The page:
Thursday, June 20, 2024

At NCLR Forum on Latino Children, an Urgent Call for Action

On Thursday, October 22, the National Council of La Raza (NCLR) hosted a forum in Washington, D.C. to bring to light the challenges that Latino youth are facing today.  Addressing these issues now may be the only way to reverse years of a downward trend for the  Latino community’s economic state.

At Thursday’s forum, Senator Robert Menendez (D-NJ) stressed the importance of preparing Latino youth to compete in the job market of 2030.  In order to do this, he explained, it is necessary to address such issues as economic security, unemployment, and neighborhood safety.  Currently, the pressure to contribute to household income leads some students to end their studies prematurely.  Poor job prospects fuel the economic troubles at home but also represent a disincentive to stay in school.  Too often gangs and a life of crime offer a deceptive allure for youth who feel disenfranchised and hopeless.

Many in the Latino community also face the difficulties associated with discrimination and prejudice.  Patricia Foxen, associate director of research at NCLR, explained that while 9 in 10 Latino children in the United States today were born in this country,  they continue to be perceived as outsiders by many in society.   This phenomenon affects their understanding of their legitimacy as Americans, while eroding pride in the narrative of their families’ struggle and culture.  Therefore, considerable effort must be placed toward improving both the Latino and the non-Latino understanding of Americans of Latin America descent.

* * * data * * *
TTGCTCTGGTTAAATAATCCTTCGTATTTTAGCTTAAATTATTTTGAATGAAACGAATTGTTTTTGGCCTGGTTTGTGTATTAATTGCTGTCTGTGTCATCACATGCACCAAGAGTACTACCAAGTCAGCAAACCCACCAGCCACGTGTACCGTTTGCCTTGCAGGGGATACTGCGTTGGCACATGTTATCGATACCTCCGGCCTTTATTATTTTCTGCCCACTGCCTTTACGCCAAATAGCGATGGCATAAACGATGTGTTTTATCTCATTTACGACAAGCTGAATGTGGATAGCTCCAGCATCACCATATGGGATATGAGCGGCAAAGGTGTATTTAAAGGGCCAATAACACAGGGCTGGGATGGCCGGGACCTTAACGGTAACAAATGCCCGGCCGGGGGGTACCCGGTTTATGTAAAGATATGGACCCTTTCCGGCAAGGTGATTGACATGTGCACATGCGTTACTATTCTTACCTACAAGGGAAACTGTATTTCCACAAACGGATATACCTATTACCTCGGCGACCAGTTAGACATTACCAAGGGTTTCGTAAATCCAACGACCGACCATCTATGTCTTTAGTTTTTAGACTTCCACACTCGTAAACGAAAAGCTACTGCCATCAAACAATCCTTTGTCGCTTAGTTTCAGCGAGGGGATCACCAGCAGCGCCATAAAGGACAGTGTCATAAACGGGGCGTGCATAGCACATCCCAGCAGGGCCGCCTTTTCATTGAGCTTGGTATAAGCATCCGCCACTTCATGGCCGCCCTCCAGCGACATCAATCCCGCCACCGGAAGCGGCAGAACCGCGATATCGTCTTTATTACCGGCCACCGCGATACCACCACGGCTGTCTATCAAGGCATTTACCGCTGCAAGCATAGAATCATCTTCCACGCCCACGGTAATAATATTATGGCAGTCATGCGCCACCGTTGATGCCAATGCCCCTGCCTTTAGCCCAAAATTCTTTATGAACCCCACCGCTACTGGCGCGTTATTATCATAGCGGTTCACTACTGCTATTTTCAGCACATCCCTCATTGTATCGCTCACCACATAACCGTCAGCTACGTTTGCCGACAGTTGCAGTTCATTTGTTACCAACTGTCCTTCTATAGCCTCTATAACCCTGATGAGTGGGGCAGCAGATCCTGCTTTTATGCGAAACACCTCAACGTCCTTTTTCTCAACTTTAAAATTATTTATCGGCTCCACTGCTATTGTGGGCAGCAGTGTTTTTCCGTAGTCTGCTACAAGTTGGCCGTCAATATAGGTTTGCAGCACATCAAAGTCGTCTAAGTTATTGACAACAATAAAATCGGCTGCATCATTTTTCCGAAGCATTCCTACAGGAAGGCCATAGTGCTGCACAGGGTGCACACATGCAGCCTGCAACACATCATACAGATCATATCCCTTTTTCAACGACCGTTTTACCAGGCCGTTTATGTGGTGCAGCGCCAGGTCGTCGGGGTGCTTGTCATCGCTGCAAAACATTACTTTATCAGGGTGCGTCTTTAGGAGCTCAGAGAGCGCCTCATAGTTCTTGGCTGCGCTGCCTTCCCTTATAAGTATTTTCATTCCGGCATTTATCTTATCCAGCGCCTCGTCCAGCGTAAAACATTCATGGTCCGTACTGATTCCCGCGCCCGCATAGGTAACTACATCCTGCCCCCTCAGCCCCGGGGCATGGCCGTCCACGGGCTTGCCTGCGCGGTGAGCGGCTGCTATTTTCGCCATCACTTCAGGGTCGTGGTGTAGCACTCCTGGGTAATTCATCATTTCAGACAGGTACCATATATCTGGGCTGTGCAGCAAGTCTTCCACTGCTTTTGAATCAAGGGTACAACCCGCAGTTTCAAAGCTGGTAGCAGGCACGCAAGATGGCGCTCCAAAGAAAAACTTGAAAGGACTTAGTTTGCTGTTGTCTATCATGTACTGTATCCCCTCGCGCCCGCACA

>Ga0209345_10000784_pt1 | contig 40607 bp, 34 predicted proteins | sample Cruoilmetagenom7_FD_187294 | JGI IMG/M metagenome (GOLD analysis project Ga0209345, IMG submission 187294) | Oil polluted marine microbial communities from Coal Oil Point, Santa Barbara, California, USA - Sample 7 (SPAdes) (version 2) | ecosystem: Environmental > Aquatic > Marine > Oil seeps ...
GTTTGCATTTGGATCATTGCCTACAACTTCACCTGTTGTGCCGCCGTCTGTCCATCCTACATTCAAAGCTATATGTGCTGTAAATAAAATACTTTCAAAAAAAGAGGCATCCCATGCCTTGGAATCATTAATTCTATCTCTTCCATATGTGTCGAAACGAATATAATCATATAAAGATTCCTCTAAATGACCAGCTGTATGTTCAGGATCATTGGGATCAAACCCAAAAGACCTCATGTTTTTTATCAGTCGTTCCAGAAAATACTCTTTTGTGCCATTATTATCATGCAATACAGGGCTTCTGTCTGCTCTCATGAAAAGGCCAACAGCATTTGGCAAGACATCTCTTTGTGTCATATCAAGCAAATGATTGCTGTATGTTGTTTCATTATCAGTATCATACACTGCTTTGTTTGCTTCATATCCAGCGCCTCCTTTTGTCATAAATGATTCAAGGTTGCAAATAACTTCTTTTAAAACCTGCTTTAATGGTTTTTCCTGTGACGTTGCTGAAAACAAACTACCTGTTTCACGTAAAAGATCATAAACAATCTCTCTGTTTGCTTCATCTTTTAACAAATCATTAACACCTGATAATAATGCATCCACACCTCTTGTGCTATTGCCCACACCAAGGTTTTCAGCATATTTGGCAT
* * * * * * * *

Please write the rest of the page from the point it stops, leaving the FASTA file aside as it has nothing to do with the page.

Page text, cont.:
In regards to the gravity of the issue being discussed, NCLR President and CEO Janet Murguía said: “Latino children are the future of this country.  If they succeed, we all succeed, and if they fail we all fail, so today we hope to help lay the foundation for a comprehensive agenda for Latino children and youth that will nurture their enormous potential and create a better future for them and, in turn, for our Country.  Our health, education, and juvenile justice systems are not serving Latino children and youth effectively, failing to adequately promote their health and well-being.”